House prices: When will house prices fall? Latest figures comes with WARNING

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House prices have risen by 7.3 percent compared to September last year, Halifax has announced. The figure makes the average price of a home in the UK £249,870, whilst one year ago, the average house price was £232,806. But the latest rise in house prices comes with a warning.

When will house prices fall?

Yopa’s Chief Analyst Mike Scott on this morning’s Halifax HPI: “Halifax’s new House Price Index for September shows a sudden acceleration in the rate of house price growth, with prices 7.3 percent higher than in September last year.

“This is the fastest rate of annual growth in more than four years, and provides further evidence that the housing market has been very active since the end of the full national lockdown.

“Halifax also reports having received more mortgage applications over the past three months than in any three-month period since 2008.”

He added: “However, the market is likely to slow down again next year, once the pent-up demand has been satisfied and the stamp duty holiday ends, against a backdrop of rising unemployment as the economy continues to adjust to the effects and after-effects of the pandemic.

“We do not expect significant price falls next year, but neither do we expect that prices will continue to rise at year-on-year rates in excess of seven percent.”

Russell Galley, Managing Director at Halifax, also commented on the latest data, saying the housing market has been “extremely strong” since lockdown restrictions began easing in May.

He said: “Across the last three months, we have received more mortgage applications from both first time buyers and homemovers than anytime since 2008.

“There has been a fundamental shift in demand from buyers brought about by the structural effects of increased home working and a desire for more space, while the stamp duty holiday is incentivising vendors and buyers to close deals at pace before the break ends next March.”

But Mr Galley warned it is “highly unlikely” the housing market will “continue to remain immune to the economic impact of the pandemic”.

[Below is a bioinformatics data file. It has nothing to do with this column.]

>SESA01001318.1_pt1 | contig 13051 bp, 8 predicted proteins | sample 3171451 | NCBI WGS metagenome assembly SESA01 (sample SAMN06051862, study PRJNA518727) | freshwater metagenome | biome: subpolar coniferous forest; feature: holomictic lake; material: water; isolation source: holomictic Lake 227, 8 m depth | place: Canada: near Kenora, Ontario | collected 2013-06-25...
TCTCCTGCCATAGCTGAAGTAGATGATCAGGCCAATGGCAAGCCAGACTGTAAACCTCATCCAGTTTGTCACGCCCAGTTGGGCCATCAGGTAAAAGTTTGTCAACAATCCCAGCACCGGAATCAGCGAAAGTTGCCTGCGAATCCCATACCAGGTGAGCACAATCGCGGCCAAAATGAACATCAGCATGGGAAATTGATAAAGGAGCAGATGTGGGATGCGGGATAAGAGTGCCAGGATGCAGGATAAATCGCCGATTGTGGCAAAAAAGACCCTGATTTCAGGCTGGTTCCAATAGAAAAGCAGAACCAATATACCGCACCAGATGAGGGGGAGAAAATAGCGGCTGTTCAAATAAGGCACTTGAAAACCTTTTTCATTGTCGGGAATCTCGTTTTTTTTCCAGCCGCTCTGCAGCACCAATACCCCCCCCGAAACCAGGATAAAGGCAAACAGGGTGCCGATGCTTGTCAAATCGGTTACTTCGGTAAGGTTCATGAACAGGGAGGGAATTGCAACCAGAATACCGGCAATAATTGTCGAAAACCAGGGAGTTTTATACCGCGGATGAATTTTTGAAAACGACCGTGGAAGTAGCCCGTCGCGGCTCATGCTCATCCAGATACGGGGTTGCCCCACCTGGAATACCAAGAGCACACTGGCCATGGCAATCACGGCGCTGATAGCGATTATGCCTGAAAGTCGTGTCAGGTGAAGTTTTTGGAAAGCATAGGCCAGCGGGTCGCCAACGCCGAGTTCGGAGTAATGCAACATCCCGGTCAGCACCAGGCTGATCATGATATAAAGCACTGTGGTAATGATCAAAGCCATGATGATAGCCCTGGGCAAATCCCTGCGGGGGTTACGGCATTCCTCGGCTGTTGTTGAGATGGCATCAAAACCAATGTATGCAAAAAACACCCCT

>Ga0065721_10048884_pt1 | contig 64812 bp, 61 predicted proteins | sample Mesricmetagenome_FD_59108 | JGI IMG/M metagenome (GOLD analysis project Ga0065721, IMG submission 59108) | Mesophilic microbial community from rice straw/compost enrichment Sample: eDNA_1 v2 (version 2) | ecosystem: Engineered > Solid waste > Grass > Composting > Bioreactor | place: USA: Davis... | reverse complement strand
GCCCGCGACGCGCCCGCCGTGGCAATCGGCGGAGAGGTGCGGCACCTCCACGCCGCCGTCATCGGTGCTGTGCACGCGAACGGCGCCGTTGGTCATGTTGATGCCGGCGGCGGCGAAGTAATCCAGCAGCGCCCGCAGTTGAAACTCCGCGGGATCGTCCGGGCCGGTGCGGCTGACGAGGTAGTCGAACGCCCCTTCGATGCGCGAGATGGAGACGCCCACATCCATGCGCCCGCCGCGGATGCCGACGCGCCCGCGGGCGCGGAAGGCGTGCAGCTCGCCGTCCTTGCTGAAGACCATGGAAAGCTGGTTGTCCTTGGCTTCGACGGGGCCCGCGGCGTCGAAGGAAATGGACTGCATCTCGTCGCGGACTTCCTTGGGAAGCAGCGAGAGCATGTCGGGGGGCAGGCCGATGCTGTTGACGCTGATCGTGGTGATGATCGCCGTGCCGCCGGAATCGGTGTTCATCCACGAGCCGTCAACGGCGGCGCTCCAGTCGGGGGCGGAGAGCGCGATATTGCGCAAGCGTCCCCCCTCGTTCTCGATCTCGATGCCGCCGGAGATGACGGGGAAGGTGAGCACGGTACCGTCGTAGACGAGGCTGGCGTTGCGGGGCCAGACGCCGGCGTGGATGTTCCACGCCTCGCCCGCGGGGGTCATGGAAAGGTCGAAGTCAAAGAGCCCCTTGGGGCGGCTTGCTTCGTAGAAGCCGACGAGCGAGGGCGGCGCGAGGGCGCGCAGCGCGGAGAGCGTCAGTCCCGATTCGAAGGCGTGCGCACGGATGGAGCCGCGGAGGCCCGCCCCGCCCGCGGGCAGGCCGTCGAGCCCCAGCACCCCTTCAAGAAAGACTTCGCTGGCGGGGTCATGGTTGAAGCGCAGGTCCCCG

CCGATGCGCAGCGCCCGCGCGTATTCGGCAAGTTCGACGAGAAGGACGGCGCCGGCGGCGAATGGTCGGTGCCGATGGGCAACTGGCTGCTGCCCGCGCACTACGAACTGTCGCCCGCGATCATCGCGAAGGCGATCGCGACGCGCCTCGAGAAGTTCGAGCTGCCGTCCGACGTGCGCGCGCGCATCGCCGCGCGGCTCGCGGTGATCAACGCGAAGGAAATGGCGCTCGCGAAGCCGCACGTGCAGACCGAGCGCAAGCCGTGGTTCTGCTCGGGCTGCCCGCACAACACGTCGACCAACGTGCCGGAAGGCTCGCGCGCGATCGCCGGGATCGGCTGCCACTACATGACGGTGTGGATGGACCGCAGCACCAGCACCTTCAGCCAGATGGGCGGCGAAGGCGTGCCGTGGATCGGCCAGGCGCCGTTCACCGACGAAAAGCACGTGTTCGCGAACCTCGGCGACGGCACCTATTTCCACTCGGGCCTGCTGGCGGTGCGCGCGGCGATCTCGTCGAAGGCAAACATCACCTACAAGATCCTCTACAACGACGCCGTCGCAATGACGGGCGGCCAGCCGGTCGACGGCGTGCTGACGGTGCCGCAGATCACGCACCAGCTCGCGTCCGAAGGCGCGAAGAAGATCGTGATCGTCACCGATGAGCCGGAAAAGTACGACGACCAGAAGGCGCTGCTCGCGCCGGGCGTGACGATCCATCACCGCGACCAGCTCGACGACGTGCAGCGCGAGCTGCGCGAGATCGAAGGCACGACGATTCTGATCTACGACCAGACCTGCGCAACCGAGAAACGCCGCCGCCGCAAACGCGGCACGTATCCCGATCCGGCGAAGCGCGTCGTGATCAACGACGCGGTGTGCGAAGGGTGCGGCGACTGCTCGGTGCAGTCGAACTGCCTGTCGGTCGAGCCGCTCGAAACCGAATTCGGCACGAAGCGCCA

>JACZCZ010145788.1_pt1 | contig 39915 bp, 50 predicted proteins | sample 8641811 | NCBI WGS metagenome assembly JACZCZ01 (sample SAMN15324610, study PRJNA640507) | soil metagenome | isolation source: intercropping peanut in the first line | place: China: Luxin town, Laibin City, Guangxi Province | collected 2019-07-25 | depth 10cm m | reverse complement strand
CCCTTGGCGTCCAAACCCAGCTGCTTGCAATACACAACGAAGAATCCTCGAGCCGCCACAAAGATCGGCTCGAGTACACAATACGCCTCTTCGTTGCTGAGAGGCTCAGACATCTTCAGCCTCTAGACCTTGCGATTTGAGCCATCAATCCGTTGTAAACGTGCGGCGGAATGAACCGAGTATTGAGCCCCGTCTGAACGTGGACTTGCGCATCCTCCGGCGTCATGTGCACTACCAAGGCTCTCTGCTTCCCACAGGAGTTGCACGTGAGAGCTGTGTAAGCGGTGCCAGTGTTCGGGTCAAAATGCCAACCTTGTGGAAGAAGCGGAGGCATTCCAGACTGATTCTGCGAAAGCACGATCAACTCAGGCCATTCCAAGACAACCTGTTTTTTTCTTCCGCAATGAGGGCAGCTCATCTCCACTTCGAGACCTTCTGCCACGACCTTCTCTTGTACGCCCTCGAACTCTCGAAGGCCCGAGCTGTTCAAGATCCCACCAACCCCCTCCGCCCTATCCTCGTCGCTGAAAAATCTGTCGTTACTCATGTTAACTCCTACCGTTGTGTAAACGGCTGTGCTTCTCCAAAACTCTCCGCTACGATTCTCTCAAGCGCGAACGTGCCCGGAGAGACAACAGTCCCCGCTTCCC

He said: “The release of pent up demand and indeed the stamp duty holiday can only be temporary fillips and their impact will inevitably start to wane.

“And as employment support measures are gradually scaled back beyond the end of October, the spectre of increased unemployment over the winter will come into sharper relief.

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“Therefore while it may come later than initially anticipated, we continue to believe that significant downward pressure on house prices should be expected at some point in the months ahead as the realities of an economic recession are felt ever more keenly.”

Recent data from the Bank of England showed mortgage approvals had risen to the highest level in almost 13 years in August.

House prices grew 1.6 per cent month on month in September.

Halifax noted in its latest research the figure was looking particularly good due to worries over Brexit last year.

Another factor contributing to the rise in house prices is the Stamp Duty holiday.

In July, Chancellor Rishi Sunak raised the treshold of the duty to £500,000.

The Stamp Duty holiday will be in place until the end of March 2021.

Lucy Pendleton of estate agents James Pendleton said: “The often frothy Halifax index has lived up to its reputation and is pushing the bounds of credibility here.

“However, it underlines just how much the housing market has become the economy’s iron lung of late, while its other vital signs flash amber at best.”

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